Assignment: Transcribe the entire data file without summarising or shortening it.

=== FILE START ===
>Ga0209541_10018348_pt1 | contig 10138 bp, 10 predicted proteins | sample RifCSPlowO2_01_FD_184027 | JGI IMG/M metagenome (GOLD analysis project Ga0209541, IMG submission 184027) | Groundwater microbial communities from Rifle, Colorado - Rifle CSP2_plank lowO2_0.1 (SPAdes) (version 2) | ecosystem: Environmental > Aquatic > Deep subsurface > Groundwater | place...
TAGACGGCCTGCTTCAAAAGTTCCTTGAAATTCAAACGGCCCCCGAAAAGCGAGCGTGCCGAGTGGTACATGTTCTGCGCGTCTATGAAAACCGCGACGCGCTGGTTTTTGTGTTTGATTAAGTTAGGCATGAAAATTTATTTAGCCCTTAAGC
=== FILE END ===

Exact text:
>Ga0209541_10018348_pt1 | contig 10138 bp, 10 predicted proteins | sample RifCSPlowO2_01_FD_184027 | JGI IMG/M metagenome (GOLD analysis project Ga0209541, IMG submission 184027) | Groundwater microbial communities from Rifle, Colorado - Rifle CSP2_plank lowO2_0.1 (SPAdes) (version 2) | ecosystem: Environmental > Aquatic > Deep subsurface > Groundwater | place...
TAGACGGCCTGCTTCAAAAGTTCCTTGAAATTCAAACGGCCCCCGAAAAGCGAGCGTGCCGAGTGGTACATGTTCTGCGCGTCTATGAAAACCGCGACGCGCTGGTTTTTGTGTTTGATTAAGTTAGGCATGAAAATTTATTTAGCCCTTAAGC